Dropbox’s big round may actually have been bigger. Way bigger.
Last week there was much brouhaha when various outlets reported that the San Francisco-based tech company had closed a $250 million round led by BlackRock Inc. at about a $10 billion valuation. But based on financial filings, the round could have been almost double that amount.
According to Delaware incorporation documents filed Wednesday and unearthed by venture capital intelligence firm VC Experts, the cloud-based file-sharing company registered to sell about $450 million in its Series C round, $200 million more than the amount previously reported. At the share prices disclosed in the document, Dropbox’s valuation comes in at about $9.6 billion based on a share count of just over 500 million shares.
A Dropbox spokesperson could not be reached for comment.
The Wall Street Journal first reported the news of Dropbox’s fundraising round on January 17, its first since late 2011. Tech blog Recode followed soon after that, suggesting that the round could swell from $250 million to $400 million, citing unnamed sources.
Dropbox’s restated certificate of insurance–signed by CEO Drew Houston–disclosed that that the company authorized nearly 23.6 million shares to be sold in its Series C round. At an “original issue price” of $19.1012 for those shares, total equity in the round is worth $450 million. Using that share price and an estimated fully diluted share count of 502 million shares calculated by VC Experts, Dropbox is worth a little under $9.6 billion.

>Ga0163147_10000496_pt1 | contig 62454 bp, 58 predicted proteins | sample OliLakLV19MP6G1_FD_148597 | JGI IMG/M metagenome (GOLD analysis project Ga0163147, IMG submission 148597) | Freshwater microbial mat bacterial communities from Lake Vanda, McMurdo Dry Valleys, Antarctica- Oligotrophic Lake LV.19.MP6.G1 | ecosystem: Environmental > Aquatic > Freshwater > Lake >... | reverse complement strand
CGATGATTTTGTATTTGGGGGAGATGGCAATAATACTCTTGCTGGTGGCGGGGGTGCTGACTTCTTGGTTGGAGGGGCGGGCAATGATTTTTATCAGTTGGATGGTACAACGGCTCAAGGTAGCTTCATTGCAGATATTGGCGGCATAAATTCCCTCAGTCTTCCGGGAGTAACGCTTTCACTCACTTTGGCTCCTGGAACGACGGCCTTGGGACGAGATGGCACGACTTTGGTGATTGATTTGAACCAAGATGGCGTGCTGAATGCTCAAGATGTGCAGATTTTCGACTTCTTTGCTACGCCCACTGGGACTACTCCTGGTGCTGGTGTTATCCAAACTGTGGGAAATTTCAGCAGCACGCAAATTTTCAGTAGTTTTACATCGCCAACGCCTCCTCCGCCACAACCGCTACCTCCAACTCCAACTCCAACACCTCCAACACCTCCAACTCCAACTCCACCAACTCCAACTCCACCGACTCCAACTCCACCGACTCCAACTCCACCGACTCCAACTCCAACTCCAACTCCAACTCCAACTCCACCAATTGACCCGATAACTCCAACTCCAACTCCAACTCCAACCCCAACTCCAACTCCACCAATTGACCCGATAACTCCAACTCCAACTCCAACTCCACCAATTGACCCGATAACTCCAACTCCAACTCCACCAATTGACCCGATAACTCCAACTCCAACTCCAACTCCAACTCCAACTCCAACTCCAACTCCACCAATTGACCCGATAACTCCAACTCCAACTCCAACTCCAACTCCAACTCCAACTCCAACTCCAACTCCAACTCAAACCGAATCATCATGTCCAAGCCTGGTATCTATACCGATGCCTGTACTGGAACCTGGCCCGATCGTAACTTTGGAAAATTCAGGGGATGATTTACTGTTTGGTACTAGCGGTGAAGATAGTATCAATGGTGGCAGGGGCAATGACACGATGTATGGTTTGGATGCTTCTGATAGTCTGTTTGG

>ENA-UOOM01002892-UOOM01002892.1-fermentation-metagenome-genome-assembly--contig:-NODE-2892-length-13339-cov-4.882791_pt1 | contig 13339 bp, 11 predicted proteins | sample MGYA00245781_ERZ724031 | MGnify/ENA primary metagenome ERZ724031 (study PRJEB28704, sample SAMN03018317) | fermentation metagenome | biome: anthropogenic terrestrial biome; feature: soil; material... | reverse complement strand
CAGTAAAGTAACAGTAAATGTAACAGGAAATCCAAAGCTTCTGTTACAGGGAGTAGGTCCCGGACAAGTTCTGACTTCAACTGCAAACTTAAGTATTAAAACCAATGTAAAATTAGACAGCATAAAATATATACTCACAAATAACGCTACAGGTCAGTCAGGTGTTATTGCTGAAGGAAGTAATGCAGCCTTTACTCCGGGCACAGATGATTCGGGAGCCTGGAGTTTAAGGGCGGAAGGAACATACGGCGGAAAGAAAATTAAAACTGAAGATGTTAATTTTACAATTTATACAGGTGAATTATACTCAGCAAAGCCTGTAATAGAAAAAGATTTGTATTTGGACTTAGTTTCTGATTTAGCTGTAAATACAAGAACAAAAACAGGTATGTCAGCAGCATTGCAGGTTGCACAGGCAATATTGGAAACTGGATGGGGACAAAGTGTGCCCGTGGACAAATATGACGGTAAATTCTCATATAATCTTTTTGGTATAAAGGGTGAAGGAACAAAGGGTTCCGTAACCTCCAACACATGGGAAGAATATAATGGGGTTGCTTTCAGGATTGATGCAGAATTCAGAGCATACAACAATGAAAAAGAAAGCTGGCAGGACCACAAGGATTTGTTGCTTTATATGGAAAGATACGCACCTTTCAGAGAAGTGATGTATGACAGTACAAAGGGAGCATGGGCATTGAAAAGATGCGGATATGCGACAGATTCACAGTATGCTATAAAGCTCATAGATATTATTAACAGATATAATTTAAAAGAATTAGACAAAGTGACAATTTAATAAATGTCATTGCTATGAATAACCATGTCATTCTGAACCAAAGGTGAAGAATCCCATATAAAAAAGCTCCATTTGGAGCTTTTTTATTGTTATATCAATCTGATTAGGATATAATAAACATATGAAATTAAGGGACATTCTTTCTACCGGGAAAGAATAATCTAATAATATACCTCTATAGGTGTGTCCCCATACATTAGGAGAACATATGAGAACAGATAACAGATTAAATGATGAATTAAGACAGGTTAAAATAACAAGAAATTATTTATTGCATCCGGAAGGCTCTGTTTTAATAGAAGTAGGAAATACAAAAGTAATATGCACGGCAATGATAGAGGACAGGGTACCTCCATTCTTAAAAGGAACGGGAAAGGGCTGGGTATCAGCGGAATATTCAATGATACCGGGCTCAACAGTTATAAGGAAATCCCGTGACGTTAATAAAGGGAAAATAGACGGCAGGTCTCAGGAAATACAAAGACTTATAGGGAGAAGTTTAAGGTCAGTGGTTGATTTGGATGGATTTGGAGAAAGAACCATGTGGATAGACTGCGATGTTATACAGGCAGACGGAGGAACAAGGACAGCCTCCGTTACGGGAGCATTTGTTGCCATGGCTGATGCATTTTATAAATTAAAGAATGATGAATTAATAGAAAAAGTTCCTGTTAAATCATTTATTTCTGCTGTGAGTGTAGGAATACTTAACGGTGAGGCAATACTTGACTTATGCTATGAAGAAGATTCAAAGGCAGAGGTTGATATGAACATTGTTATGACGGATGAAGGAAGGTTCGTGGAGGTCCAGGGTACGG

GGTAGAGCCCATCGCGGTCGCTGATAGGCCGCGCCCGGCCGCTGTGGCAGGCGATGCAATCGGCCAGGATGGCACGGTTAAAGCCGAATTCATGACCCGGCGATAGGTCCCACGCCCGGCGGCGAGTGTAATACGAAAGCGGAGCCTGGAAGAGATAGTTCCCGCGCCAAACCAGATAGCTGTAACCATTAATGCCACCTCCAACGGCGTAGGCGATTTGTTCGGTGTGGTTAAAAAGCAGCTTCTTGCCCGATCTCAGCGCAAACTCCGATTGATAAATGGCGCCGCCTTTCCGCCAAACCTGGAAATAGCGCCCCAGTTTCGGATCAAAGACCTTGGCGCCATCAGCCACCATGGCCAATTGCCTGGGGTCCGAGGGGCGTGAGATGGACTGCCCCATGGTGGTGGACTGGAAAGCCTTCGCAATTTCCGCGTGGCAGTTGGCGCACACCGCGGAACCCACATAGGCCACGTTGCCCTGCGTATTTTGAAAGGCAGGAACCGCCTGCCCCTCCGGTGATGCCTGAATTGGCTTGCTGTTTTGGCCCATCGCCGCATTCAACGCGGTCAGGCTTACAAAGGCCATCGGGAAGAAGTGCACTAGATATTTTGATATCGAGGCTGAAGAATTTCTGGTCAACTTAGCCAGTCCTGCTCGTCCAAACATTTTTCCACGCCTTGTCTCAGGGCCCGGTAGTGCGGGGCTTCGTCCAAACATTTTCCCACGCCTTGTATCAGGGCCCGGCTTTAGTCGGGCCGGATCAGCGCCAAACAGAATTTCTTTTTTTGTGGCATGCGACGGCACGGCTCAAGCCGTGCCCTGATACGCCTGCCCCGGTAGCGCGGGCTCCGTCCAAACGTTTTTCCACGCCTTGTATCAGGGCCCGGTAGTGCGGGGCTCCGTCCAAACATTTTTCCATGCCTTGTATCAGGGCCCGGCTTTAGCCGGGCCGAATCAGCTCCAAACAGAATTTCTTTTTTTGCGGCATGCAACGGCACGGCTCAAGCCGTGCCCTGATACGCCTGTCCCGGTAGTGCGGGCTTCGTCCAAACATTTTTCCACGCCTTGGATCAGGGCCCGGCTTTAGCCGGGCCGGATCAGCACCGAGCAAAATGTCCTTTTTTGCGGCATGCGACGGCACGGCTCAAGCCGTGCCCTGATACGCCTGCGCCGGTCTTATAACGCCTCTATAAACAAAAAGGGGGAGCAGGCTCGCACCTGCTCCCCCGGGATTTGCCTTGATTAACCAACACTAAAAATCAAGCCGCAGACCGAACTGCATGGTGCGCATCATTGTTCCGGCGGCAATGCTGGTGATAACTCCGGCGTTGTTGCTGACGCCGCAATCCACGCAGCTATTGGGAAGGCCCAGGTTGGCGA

“The terms of this round were in line with the prior rounds, but with the price of this round being $10 per share more than the prior round, we see the valuation being well north of $9 billion,” said Justin Byers, director of intelligence at VC Experts.
It’s unclear which institutions are buying those shares. Recode reported that previous investors Fidelity and T. Rowe Price were considering entrance into the round after previously investing in prior series. Dropbox’s other investors reads like a Sand Hill Road Hall of Fame list: Accel Partners, Benchmark, Greylock Partners, Index Ventures, Institutional Venture Partners and Sequoia Capital.
Dropbox’s latest round of funding values the company at more than double the $4 billion valuation it attained in closing a $250 million round in late 2011. At $9.6 billion, Dropbox is Silicon Valley’s most valuable private technology company, just beating out Palo Alto-based Palantir, which raised money last month at a $9 billion valuation.
With this new round, Houston took his net worth into the billion-dollar range. FORBES estimates that the Dropbox cofounder and CEO owns a stake larger than 10% in the company.
With reporting from Alex Konrad and Bruce Upbin in New York.
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